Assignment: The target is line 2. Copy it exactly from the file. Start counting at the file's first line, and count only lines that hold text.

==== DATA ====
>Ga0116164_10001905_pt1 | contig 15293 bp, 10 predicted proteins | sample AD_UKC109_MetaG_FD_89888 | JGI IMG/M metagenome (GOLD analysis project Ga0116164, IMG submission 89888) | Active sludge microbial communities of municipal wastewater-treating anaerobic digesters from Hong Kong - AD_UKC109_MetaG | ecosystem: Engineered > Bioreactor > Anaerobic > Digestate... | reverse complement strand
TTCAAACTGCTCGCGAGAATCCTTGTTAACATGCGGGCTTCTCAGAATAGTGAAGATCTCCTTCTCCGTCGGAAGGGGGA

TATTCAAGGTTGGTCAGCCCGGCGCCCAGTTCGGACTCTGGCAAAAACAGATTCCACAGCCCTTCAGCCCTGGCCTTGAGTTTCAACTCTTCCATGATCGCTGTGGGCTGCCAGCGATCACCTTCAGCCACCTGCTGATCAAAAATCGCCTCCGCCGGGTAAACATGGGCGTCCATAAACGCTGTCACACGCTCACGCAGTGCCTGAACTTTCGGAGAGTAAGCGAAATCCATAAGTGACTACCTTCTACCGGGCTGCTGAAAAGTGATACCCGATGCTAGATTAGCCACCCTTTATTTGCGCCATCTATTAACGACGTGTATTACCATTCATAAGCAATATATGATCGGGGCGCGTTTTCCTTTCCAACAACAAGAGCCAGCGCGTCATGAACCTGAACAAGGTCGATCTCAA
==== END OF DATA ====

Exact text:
TTCAAACTGCTCGCGAGAATCCTTGTTAACATGCGGGCTTCTCAGAATAGTGAAGATCTCCTTCTCCGTCGGAAGGGGGA